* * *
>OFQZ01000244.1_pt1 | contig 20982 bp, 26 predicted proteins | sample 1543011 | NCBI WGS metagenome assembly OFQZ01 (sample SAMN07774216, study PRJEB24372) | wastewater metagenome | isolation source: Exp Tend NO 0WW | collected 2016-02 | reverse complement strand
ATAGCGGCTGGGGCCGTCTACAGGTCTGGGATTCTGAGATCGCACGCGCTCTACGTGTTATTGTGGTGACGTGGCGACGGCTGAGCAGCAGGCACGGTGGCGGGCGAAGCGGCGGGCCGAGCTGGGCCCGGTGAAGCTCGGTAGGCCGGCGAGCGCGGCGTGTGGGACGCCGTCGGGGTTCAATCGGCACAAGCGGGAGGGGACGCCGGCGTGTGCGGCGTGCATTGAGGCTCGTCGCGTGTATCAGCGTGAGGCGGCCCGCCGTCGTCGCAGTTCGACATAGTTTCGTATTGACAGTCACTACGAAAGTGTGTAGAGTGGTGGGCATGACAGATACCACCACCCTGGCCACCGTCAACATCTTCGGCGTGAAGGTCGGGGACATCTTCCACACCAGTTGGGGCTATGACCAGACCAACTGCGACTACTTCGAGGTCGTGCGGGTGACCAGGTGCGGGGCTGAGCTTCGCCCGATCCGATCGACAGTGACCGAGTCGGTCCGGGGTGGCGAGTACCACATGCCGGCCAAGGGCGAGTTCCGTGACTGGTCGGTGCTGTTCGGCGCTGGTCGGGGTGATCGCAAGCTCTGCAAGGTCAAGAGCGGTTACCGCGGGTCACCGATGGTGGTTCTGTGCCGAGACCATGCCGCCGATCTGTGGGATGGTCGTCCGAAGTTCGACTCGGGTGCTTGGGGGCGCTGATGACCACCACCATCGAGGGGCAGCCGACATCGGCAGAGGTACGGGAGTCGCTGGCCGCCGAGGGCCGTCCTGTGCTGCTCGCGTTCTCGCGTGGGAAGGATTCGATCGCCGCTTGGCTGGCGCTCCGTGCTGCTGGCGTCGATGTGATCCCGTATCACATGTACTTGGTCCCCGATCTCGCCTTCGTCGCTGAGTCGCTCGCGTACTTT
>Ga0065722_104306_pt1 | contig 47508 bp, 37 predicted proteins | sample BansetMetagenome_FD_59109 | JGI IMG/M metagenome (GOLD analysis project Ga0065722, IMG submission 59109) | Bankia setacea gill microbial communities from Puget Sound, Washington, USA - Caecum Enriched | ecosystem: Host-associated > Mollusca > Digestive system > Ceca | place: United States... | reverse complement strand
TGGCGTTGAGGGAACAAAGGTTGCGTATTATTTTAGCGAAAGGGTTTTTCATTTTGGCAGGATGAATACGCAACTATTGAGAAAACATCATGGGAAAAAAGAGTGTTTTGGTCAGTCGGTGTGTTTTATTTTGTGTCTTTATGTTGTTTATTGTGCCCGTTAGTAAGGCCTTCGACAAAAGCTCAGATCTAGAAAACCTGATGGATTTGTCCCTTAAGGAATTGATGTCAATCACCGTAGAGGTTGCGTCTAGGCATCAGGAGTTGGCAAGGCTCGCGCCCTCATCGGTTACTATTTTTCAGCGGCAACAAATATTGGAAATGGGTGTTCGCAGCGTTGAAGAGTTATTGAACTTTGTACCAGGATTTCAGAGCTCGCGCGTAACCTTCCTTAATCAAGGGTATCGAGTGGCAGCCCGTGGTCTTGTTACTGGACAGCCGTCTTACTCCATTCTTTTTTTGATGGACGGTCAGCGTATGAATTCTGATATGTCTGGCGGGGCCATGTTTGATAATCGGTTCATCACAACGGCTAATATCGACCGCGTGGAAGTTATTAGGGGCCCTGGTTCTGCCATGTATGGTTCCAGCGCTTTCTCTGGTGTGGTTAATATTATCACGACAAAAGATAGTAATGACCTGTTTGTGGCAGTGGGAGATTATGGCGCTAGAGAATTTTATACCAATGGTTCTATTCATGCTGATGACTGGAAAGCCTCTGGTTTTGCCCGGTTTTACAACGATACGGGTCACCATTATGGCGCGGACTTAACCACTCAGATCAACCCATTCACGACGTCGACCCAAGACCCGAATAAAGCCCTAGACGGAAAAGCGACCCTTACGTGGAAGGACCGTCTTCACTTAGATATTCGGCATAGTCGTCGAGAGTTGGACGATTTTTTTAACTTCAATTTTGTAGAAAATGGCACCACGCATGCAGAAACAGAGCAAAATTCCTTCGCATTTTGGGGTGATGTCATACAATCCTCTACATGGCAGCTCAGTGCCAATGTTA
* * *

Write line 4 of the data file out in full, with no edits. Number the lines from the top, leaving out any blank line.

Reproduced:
TGGCGTTGAGGGAACAAAGGTTGCGTATTATTTTAGCGAAAGGGTTTTTCATTTTGGCAGGATGAATACGCAACTATTGAGAAAACATCATGGGAAAAAAGAGTGTTTTGGTCAGTCGGTGTGTTTTATTTTGTGTCTTTATGTTGTTTATTGTGCCCGTTAGTAAGGCCTTCGACAAAAGCTCAGATCTAGAAAACCTGATGGATTTGTCCCTTAAGGAATTGATGTCAATCACCGTAGAGGTTGCGTCTAGGCATCAGGAGTTGGCAAGGCTCGCGCCCTCATCGGTTACTATTTTTCAGCGGCAACAAATATTGGAAATGGGTGTTCGCAGCGTTGAAGAGTTATTGAACTTTGTACCAGGATTTCAGAGCTCGCGCGTAACCTTCCTTAATCAAGGGTATCGAGTGGCAGCCCGTGGTCTTGTTACTGGACAGCCGTCTTACTCCATTCTTTTTTTGATGGACGGTCAGCGTATGAATTCTGATATGTCTGGCGGGGCCATGTTTGATAATCGGTTCATCACAACGGCTAATATCGACCGCGTGGAAGTTATTAGGGGCCCTGGTTCTGCCATGTATGGTTCCAGCGCTTTCTCTGGTGTGGTTAATATTATCACGACAAAAGATAGTAATGACCTGTTTGTGGCAGTGGGAGATTATGGCGCTAGAGAATTTTATACCAATGGTTCTATTCATGCTGATGACTGGAAAGCCTCTGGTTTTGCCCGGTTTTACAACGATACGGGTCACCATTATGGCGCGGACTTAACCACTCAGATCAACCCATTCACGACGTCGACCCAAGACCCGAATAAAGCCCTAGACGGAAAAGCGACCCTTACGTGGAAGGACCGTCTTCACTTAGATATTCGGCATAGTCGTCGAGAGTTGGACGATTTTTTTAACTTCAATTTTGTAGAAAATGGCACCACGCATGCAGAAACAGAGCAAAATTCCTTCGCATTTTGGGGTGATGTCATACAATCCTCTACATGGCAGCTCAGTGCCAATGTTA